MSU alumna stars in new movie
MSU alumna Jennie Kahn-Jacques thought she had left her dreams of acting in the past.
Despite her knack for the stage throughout her childhood, the Lansing resident reached success elsewhere, among the Big Three automakers — only to find the passion wasn’t the same.
“I wasn’t getting butterflies anymore,” Kahn-Jacques said. “I still had that strong pull toward doing what I love, and that’s the acting side of stuff.”
Kahn-Jacques jumped back into the film scene, auditioning and scoring a role in “The House That Jack Broke.” The film, directed and produced by Michigan filmmaker John Wayne Bosley, depicts the turmoil a young married couple, Jack and Anne Peterson, faces during an FBI investigation of a small-town murder.
“You don’t see it from the point of view of the FBI, but from the young couple being torn apart by the investigation,” Bosley said.
Bosley wrapped up shooting the film in Oct. 2011, and will premiere it Thursday at Main Art Theatre in Royal Oak, Mich. The Lansing premiere will be held on March 21 at NCG Cinemas, 2500 Showtime Drive.
More than anything, Bosley said he is anticipating the crowd reaction.
“I’m more interested in the commentary of ordinary audiences than (a) nice review,” he said. “At the end of the day, audience members are the ones who pay to watch it and are motivated to recommend it to a friend.”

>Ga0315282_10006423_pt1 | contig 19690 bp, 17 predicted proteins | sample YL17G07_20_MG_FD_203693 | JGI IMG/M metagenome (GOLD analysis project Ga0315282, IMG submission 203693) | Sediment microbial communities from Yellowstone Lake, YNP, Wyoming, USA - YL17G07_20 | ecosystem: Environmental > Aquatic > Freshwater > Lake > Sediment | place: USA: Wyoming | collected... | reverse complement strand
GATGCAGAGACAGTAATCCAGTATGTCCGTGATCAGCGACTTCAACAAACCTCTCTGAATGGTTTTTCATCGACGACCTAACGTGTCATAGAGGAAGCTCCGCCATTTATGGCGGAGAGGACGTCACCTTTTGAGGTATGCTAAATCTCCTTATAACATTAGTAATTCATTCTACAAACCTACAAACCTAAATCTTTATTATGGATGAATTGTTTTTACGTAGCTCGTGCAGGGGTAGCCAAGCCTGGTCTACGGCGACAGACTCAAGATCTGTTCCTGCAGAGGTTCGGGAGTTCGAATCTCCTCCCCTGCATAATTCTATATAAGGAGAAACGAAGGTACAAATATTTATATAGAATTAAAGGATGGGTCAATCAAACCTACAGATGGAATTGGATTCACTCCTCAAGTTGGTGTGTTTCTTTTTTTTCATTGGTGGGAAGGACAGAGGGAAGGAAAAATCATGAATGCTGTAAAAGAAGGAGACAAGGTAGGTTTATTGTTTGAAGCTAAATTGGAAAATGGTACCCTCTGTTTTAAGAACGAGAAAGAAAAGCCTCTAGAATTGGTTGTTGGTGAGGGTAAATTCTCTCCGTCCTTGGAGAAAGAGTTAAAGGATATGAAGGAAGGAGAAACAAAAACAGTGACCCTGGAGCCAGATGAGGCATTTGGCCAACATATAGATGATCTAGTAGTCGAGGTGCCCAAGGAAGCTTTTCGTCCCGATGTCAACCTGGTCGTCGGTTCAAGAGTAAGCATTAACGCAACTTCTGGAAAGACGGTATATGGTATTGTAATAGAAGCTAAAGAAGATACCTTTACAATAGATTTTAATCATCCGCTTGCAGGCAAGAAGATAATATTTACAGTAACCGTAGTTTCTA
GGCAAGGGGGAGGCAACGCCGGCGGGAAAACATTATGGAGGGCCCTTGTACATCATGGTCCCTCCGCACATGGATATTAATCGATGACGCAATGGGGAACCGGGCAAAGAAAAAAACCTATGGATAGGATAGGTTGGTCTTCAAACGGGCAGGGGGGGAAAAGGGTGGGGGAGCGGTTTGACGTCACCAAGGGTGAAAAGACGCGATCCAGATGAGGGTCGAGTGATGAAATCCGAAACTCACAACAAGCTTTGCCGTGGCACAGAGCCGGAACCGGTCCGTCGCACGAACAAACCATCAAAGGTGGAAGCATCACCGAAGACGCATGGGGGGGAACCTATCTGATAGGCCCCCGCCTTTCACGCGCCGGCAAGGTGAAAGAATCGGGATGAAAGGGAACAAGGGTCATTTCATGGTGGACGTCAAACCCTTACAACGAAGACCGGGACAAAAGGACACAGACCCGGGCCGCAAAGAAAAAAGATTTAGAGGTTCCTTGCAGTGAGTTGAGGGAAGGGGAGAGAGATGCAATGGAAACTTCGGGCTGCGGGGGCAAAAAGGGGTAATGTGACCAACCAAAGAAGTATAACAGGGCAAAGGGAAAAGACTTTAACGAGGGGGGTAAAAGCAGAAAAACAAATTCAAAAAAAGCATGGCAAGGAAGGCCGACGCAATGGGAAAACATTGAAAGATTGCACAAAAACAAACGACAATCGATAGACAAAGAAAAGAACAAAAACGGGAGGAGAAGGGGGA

In the film, Kahn-Jacques plays Tammy Jones, Jack Peterson’s opinionated older sister, a role she said she enjoyed.
“I like characters that are strong women, and she is not one of those people who are gonna take any crap,” she said.
After seeing a decline in filmmaking following a cut in Michigan Film Production incentives, Bosley said he has noticed a negative change in Michigan independent films.
“A lot of them are using social media now,” he said. “(Filmmakers) don’t think a lot in terms of marketing independent films in Michigan.”
MSU Director of Film Studies Joshua Yumibe, who left Michigan for Scotland during the rise in filmmaking, said he noticed a distinct difference upon his return.
“When I left, it was kind of at the height of the incentives,” Yumibe said. “It’s really tailed off from what I can tell. It seems to be of a different order of industrial structure.”
But for those who have chosen to continue their work in Michigan, such as Bosley, Kahn-Jacques said it shows genuine passion for the craft.
“The people that are still in Michigan and have not left truly love it,” she said. “We wanna keep it alive in Michigan.”